On average, children take about a year to make their first steps. However, some take as many as 18 months, while others have beaten the odds and started at nine months. In 2022, Noor Talwar, a girl born in Faridabad, Haryana, India, set the record for the youngest child to walk. She made her first steps at only eight months, earning her the crown.
9. Sleepwalking Is Called Somnambulism
Sometimes referred to as noctambulism or sleepwalking, somnambulism is a combination of wakefulness that sees the affected engage in physical activities while asleep. For instance, an individual can sit in bed, walk to the bathroom, or eat while unconscious. About 18% of the world’s population suffers from sleepwalking.
10. A Person Is More Likely to Be Killed While Walking Than When Driving
Statistics show that pedestrians are more accident-prone than those traveling in vehicles. The chances of a person being killed while walking is 36 times more than the one driving. On the other hand, flying in an airplane is about 300 times more than walking.
11. There Are Walking Meetings
Thanks to the many benefits of walking, entrepreneurs worldwide continue embracing walking meetings. As its name suggests, walking meetings are hosted while moving and have structures similar to the traditional ones. People can discuss, take minutes, sign deals, and ask questions. The late Steve Jobs and Steve Branson have been known to handle these types of meetings.
12. Walking Involves around 200 Body Muscles
For an average person to make a step, about 200 muscles are called to task. With the arms, core, and legs involved, it explains why many consider walking a full-body workout.
13. Humans Are More Likely to Walk in Circles When Lost
Unless there is a straightforward external reference point, humans are more likely to walk in circles when lost. In an experiment involving 15 blindfolded volunteers, it was observed that most of them walked in small circles of about 20 meters in diameter.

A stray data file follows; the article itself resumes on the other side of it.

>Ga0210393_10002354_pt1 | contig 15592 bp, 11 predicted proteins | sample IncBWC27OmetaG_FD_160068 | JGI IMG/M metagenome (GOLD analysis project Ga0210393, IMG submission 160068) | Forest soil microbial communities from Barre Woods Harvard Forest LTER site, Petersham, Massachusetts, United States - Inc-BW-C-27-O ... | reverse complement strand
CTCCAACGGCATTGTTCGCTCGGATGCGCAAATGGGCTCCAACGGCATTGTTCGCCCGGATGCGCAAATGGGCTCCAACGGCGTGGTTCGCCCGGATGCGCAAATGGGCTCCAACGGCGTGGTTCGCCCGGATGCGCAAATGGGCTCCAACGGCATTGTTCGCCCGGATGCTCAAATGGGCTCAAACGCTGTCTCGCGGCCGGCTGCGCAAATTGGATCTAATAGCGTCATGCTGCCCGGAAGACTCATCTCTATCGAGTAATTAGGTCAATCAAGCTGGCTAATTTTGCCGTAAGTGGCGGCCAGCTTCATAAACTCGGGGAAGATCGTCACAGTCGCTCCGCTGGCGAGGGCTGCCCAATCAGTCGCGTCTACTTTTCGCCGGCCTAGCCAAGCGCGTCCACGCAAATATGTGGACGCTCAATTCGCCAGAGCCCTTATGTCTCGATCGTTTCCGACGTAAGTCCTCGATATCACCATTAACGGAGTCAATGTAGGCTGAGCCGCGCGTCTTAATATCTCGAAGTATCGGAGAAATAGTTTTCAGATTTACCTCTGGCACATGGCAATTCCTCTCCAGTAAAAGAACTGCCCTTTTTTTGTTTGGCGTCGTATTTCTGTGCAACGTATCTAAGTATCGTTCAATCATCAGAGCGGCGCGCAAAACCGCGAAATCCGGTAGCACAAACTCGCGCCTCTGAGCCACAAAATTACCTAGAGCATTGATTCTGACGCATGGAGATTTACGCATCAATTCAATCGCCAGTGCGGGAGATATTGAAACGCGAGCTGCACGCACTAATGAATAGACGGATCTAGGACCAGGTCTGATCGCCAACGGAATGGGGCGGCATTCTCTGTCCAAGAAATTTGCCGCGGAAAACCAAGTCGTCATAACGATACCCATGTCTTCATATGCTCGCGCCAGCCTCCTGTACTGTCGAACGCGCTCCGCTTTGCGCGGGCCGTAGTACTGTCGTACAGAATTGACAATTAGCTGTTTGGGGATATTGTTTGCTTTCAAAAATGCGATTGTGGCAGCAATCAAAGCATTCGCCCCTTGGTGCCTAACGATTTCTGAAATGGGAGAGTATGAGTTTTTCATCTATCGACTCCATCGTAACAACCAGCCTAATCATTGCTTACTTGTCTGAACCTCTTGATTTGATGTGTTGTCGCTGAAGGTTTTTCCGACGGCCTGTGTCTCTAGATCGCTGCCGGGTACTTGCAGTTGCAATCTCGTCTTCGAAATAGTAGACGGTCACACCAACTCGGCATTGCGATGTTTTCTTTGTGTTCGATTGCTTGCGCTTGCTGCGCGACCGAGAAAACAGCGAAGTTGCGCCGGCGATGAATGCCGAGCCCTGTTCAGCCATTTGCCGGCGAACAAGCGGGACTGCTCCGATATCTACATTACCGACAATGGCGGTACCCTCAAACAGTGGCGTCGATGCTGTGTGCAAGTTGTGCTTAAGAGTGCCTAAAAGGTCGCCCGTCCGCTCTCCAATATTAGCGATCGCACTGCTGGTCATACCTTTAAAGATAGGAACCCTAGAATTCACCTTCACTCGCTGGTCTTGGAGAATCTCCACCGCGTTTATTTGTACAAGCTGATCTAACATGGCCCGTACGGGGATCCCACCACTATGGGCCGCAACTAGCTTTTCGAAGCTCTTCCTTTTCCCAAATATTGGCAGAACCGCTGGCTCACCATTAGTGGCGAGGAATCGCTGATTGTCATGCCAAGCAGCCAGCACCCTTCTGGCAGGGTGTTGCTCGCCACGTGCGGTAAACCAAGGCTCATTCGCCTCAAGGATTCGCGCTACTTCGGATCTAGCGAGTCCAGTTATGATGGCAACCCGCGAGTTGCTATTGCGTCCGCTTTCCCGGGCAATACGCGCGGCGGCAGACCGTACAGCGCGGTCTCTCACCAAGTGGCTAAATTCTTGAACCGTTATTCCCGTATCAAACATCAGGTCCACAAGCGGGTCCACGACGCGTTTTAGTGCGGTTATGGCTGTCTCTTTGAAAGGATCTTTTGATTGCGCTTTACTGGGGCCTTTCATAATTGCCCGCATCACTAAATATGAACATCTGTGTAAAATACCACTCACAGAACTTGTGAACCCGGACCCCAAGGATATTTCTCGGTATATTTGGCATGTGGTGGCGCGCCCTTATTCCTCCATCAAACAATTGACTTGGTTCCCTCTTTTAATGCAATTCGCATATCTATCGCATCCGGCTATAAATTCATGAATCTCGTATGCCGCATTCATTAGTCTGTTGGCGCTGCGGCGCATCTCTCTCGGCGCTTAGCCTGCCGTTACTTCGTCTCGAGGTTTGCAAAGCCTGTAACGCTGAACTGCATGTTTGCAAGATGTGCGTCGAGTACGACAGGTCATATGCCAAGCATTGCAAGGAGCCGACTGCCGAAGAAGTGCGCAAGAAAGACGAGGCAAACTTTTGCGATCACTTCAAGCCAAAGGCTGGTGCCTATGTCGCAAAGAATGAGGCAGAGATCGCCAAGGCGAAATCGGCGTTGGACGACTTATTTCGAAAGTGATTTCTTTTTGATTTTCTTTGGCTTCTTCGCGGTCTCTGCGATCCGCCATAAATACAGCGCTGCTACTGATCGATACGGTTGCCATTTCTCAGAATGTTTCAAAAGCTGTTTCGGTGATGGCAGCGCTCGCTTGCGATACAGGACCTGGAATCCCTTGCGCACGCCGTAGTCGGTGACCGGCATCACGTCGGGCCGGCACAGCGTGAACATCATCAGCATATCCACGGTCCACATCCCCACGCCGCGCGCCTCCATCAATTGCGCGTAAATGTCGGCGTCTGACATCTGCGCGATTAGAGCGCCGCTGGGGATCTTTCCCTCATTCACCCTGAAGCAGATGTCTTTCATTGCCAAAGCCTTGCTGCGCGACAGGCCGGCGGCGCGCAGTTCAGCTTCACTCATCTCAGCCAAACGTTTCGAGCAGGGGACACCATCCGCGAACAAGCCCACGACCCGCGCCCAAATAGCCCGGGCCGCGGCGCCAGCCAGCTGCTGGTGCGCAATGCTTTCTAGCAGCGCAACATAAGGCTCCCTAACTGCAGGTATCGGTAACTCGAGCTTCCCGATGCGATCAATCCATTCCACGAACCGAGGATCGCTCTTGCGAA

14. The Number of People In a Geographic Location Can Affect How Fast They Walk
Studies show that the number of people in a geographic location, say a city, influences how fast an individual walks. According to the research, if someone moves to a bigger city, they are likely to walk about 24% faster than they do where they are originally from.
15. People Walk at Different Speeds Depending on Who They Are Walking With
Research shows that a man is likely to walk slower when in the company of a woman with whom they are in a romantic relationship. If the lady is a friend or a relative, they will likely go at full speed. On the other hand, two women walking together are likely to be slower than they would individually; it is the opposite for men.
16. There Is A Reason Why Gentlemen Walk on the Street Side of Their Women
Popularly known as the sidewalk rule, gentlemen are often expected to walk on the street side of their women to protect them from various issues. For instance, it is historically thought that, in Victorian times, the act would prevent the woman from being covered in feces as the chamber pots opened through the windows. Additionally, a man walking on the street shielded the woman from filth produced by horses and carriages, kicking up all kinds of dirt.